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Medications for Psychotic Disorders (ATI Ch. 22)
Terms in this set (50)
This type of medication is primarily administered for schizophrenia spectrum disorder. (positive and negative symptoms)
schizophrenia (clinical course)
involves acute exacerbations with interval of semi remission in which manifestations remain present but are less severe.
2 types of symptoms (schizophrenia)
positive and negative symptoms
these types of symptoms are related to behavior, thought, and speech. agitation, delusions, hallucinations, tangential speech patterns.
these types of symptoms consist of social withdrawal, lack of emotion, lack of energy, flattened affect, decreased motivation and anhedonia. (think of a person who looks depressed).
suppression of acute episodes, prevention of acute recurrence and the maintenance of the highest possible level of function.
1st generation antipsychotic (conventional)
are used to control positive symptoms of psychotic disorders and are reserved for client who are using them successfully and can tolerate the adverse effects and violent or particularly aggressive. Act on dopamine but are possibly related to the increase appearance of negative symptoms.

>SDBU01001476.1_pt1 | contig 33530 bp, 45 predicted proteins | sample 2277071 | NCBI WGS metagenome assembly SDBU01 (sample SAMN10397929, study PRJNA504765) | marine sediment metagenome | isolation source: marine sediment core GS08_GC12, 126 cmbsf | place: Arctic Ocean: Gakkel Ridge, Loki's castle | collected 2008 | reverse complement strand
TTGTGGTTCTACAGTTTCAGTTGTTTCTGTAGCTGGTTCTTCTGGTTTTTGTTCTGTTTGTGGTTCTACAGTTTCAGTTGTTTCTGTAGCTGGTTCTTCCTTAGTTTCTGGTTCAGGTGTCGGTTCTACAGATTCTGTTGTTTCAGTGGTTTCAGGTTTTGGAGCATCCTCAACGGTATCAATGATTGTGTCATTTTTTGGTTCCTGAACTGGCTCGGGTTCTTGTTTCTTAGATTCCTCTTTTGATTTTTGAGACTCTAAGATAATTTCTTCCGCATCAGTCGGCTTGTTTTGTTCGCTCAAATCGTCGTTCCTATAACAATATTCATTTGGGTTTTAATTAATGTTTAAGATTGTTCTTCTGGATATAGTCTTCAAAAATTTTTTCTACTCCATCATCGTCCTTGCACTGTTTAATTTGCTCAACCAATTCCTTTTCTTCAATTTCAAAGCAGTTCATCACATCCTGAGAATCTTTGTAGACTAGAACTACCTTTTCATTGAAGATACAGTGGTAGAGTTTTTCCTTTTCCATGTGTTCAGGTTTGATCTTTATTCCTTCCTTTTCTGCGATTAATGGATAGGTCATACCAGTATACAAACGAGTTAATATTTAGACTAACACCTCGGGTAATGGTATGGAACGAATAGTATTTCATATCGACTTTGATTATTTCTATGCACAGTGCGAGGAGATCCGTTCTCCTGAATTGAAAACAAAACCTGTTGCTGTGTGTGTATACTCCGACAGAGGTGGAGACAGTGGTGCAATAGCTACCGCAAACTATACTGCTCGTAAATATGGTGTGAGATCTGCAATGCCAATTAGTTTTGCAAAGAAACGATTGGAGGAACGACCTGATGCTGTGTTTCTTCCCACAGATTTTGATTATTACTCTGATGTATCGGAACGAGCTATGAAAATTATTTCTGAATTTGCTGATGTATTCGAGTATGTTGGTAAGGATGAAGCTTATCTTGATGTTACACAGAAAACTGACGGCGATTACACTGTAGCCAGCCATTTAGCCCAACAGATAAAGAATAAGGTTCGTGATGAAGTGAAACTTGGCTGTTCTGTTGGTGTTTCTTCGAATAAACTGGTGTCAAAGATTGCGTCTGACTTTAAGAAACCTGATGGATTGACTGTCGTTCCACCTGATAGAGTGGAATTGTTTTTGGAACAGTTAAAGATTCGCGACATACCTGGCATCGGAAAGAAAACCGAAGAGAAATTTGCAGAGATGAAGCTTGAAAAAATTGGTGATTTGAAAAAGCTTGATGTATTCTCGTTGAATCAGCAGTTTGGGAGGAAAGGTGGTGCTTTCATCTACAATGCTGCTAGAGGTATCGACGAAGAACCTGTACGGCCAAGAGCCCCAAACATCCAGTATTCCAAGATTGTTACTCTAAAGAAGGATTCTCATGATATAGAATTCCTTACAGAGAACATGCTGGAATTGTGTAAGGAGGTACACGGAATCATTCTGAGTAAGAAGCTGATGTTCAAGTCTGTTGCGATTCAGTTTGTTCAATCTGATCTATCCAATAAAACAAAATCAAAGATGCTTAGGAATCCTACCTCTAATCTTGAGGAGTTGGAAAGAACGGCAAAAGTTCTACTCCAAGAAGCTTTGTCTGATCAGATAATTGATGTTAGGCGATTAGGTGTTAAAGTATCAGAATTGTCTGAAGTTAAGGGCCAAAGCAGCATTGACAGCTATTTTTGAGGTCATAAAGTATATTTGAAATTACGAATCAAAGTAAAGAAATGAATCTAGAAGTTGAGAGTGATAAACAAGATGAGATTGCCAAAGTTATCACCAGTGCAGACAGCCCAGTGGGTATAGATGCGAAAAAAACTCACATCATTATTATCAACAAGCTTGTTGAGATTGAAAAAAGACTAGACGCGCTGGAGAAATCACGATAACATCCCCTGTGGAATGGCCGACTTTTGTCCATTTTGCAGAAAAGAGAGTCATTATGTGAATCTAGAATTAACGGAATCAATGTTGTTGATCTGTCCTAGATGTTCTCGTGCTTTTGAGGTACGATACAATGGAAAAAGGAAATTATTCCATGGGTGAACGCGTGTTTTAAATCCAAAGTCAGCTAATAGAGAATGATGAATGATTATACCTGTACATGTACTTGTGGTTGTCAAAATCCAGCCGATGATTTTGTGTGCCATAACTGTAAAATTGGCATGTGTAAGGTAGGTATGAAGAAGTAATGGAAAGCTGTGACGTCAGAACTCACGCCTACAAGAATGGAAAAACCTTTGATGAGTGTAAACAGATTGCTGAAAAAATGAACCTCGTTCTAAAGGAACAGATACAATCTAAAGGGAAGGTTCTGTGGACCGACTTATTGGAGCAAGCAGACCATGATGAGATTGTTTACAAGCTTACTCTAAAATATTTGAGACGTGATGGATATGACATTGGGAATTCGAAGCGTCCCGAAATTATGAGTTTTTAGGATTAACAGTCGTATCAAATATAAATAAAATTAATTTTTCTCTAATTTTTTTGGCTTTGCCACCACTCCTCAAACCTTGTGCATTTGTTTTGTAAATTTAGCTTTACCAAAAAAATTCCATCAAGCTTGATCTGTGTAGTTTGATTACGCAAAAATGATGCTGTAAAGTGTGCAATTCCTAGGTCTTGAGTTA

2nd generation antipsychotic (atypical)
This is the current medication of choice for clients receiving initial treatment, and for treating breaking episodes in client on conventional medication therapy, because they are more effective with fewer adverse effects.
atypical antipsychotic (advantages)
are used to control positive and negative symptoms, decreased in affective findings (depression, anxiety) and suicidal behaviors. Improvement of neurocognitive defects, such as poor memory. Fewer or no EPS, including tradeoff dyskinesia, due to less dopamine blockage, fewer anticholinergic effects (except clozaril) little to no blockage of cholinergic receptors and less relapse.
1st generation medications
haldol (high potency), thorazine (low potency), prolaxine
1st generation medication (purpose)
block dopamine, acetylcholine, histamine, and norepinephrine receptors in the brain and periphery. Inhibition of psychotic symptoms is believed to be a result of dopamine blocked in the brain.
1st generation medication (therapeutic uses)
used to treat acute or chronic psychotic disorders, schizophrenia spectrum disorder, bipolar disorder primary for the manic phase, toutter's disorder and the prevention of nausea/vomiting through blocking of dopamine in the chemoreceptor trigger zone of the medulla.
1st generation mediation (complications)